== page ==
Can Sweden’s cherished ‘right to roam’ survive in 2020?

Can Sweden's cherished 'right to roam' survive in 2020?
Mass tourism and changes to technology both pose a threat to Sweden's open access to nature. Photo: Alexander Hall/imagebank.sweden.se
Freedom to discover Swedish nature and to be able to enjoy being outdoors. That's at the core of 'allemansrätten', a unique right which grants everyone equal rights to Swedish nature. But how sustainable can it be in the face of changes in tourism, outdoor recreation, and lifestyle?

Allemansrätten (The Right to Public Access) is of really great importance for Sweden. It is the foundation of outdoor activities for each and every Swede,” says Nils Hallberg, a legal adviser at the Swedish Environmental Protection Agency (Naturvårdsverket).

“You're welcome to go almost everywhere you want. It's one of those bits and pieces on an international scale that defines Swedes and Sweden.”

Yet the Swedes have partly lost their connection with nature over recent decades, he says.


Most Swedes live in towns and cities these days. Photo: Per Pixel Petersson/imagebank.sweden.se

According to the urban development agency of the European Union, 85 percent of the Swedish population today live in towns and cities.

“As in many other parts of the world we see an urbanization trend going on,” notes Hallberg.

“People are moving to the larger cities. For Sweden these areas are Stockholm, Gothenburg and Malmö. You can meet people who are born and raised within the city limits of Stockholm that have never been outside the paved roads. That part of the population is less connected to nature these days.”

“But then we also have a strong trend around friluftsliv [literally 'outdoor lifestyle']. It's based on the belief that you should live a sound life, that you activate yourself, work out a lot, eat healthily and be healthy. It makes people want to go out in nature.”

This allows even Swedes who live in cities and urban areas to spend time exploring Swedish nature, but that comes with its downsides when more of the people enjoying allemansrätt haven't grown up in these areas.

“Up in the north of Sweden we have a lot of mountains, it's a harsh environment that can be very dangerous from time to time,” explains Hallberg.

“There are avalanches and very severe weather situations. We see a trend that the people who visit these places are not as well prepared as they used to be. There are a lot of beginners who don't really know what to expect or don't have the right knowledge to handle things when nature kicks back at you.”


The great Swedish outdoors is stunning, but can also pose challenges. Photo: Michael Jönsson/Scandinav Bildbyrå/imagebank.sweden.se

Over the years, Hallberg has seen a change the ways in which people spend time in nature.

Broadly speaking, previously more people spent time simply being outside and enjoying nature in an unstructured way, whereas the recent trend is towards more organised recreation where sports and activities are central.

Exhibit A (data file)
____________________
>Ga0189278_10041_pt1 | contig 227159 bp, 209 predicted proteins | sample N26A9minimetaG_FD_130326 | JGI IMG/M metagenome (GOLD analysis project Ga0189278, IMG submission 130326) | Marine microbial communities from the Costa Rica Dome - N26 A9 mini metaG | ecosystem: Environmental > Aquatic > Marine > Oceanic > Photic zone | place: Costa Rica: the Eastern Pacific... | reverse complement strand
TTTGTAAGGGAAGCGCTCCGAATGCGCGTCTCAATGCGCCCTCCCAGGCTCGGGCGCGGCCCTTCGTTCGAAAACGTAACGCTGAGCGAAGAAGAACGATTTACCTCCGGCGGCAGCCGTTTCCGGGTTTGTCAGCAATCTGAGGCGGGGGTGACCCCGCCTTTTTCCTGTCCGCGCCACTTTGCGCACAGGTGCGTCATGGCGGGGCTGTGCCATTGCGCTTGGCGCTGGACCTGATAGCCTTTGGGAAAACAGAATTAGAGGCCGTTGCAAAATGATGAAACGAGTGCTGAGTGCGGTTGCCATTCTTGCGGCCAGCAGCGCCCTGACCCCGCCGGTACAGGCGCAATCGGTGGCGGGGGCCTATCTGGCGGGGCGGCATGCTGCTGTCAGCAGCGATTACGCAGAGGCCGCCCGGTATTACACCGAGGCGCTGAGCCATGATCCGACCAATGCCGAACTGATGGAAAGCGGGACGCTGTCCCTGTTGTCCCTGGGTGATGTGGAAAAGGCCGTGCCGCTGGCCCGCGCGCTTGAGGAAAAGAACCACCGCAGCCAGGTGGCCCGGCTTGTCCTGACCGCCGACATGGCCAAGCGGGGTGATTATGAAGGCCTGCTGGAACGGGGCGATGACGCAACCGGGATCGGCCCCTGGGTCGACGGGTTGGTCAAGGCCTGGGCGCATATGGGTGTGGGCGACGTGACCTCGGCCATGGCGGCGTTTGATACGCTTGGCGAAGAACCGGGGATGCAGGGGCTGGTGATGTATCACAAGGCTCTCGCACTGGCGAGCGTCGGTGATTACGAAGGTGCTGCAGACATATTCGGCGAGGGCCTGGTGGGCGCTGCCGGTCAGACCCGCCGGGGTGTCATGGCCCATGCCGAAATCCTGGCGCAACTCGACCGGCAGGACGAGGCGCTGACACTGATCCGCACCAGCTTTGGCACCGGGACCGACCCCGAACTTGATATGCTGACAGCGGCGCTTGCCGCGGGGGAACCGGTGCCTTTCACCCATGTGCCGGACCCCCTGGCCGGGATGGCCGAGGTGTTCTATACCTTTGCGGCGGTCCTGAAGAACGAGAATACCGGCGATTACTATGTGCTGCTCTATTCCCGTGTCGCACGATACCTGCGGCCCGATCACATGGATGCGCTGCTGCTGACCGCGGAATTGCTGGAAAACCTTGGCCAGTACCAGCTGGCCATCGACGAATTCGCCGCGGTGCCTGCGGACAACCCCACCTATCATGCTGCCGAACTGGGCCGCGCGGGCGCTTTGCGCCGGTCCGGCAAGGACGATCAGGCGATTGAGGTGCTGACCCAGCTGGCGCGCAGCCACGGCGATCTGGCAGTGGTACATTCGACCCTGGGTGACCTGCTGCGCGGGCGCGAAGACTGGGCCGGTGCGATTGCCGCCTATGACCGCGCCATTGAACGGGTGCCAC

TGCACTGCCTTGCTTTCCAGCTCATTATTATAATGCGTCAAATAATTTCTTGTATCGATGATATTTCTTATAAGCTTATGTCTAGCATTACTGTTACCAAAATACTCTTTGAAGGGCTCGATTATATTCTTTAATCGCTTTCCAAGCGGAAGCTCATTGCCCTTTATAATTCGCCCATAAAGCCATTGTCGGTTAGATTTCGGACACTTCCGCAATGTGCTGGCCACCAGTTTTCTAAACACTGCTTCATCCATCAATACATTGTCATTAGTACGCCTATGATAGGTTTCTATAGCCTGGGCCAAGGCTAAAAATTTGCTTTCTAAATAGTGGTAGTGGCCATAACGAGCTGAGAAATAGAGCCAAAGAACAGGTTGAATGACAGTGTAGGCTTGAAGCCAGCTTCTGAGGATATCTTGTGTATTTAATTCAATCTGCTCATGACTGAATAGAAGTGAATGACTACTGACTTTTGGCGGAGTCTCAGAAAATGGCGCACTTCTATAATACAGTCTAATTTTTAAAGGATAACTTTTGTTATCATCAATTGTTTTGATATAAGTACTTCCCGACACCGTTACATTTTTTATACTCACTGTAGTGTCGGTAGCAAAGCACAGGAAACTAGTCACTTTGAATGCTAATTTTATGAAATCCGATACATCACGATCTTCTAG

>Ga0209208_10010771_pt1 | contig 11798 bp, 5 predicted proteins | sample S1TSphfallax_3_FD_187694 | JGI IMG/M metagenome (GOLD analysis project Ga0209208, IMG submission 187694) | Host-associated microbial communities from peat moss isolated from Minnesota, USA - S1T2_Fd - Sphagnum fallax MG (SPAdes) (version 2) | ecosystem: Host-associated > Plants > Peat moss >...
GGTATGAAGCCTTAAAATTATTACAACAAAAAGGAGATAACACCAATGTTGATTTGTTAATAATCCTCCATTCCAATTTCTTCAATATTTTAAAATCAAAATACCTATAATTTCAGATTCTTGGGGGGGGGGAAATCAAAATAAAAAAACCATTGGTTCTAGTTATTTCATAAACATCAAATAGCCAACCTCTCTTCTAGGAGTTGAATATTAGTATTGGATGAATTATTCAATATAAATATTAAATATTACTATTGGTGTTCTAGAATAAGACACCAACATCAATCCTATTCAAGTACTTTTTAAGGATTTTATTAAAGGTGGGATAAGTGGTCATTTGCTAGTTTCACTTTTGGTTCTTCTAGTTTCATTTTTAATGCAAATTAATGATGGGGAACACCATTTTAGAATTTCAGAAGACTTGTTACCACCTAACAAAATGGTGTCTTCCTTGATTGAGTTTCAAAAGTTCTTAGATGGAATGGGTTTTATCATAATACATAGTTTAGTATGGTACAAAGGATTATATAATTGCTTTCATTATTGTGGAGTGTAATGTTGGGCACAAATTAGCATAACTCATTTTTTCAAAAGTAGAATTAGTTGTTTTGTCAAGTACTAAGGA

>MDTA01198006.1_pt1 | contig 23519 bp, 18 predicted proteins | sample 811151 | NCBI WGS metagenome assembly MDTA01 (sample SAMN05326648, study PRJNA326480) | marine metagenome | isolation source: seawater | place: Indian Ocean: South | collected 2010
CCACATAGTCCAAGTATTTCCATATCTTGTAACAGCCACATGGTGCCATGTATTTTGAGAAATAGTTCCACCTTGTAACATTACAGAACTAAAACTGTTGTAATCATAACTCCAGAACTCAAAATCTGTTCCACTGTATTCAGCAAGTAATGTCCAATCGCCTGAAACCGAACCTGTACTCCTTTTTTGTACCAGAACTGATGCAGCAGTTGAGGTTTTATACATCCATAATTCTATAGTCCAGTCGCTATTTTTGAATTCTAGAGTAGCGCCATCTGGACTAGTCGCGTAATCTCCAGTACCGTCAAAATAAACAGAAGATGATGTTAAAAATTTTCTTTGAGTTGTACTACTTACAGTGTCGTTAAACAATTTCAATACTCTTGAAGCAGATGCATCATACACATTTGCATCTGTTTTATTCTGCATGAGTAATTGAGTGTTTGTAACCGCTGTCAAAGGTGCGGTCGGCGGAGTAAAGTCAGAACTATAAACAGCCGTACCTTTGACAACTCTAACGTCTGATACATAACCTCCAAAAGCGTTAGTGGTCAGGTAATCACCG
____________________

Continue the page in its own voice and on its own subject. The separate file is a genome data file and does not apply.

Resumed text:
“The entire concept of allemansrätt itself took form in the 1930s, 40s and 50s. At that time they said it's ok to ride a bike on somebody else's land any time and as much as you want,” says Hallberg.

“But at that time a bike was like 50 kilos of raw steel, one gear, and if you even were thinking of leaving the road you would get stuck within ten metres. That concept, that it's allowed to ride a bike, still applies today while bikes have developed technologically over the years.”

“We have a constant discussion of whether the concept of allemansrätten as we always have seen it is still valid for the future due to the technical development of different sports. We see people going further and pushing harder.”

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Sweden is welcoming more and more tourists each year. Photo: Carl-Johan Utsi/imagebank.sweden.se

It's not just Swedes who benefit from allemansrätten. In recent years, the number of tourists visiting Sweden has grown by around ten percent a year. While a large proportion of these visitors stay in the cities, Swedish nature is becoming increasingly popular among overseas visitors, and this exposes vulnerable areas to potential threats.

“At various spots around the country we see mass tourism coming up,” Hallberg says.

“The ability to take advantage of allemansrätten in certain areas can also cause problems like damage to terrains because too many people walk the same routes. Every person might be within the limits of allemansrätten, but when you have them in tens of thousands it suddenly gets too much for nature to bear. That's an ongoing discussion and an issue that we need to handle for the future.”

The influence of social media on tourism in Sweden is also an unpredictable factor, putting specific popular locations under pressure.

“It's hard to foresee where these hot spots are,” Hallberg says.

“Nowadays they might pop up because of some Instagram or Facebook post. A popular social media account posts a photo of some area in Sweden, and suddenly you have 8,000 people coming there from all over the world.”

“It's hard to foresee the patterns of where these people will go and what they will do when they get there. From a governmental and management perspective we try to work out tools to handle this kind of tourism.”


Social media is adding extra challenges for nature preservation workers. Photo: Jerker Andersson/imagebank.sweden.se

Despite the challenges, Hallberg doesn't think it likely that allemansrätt and the liberties it brings will disappear any time soon, noting:

“We're really proud of allemansrätten and we will do whatever we can to maintain it. It's still a very important part of Swedish society.”


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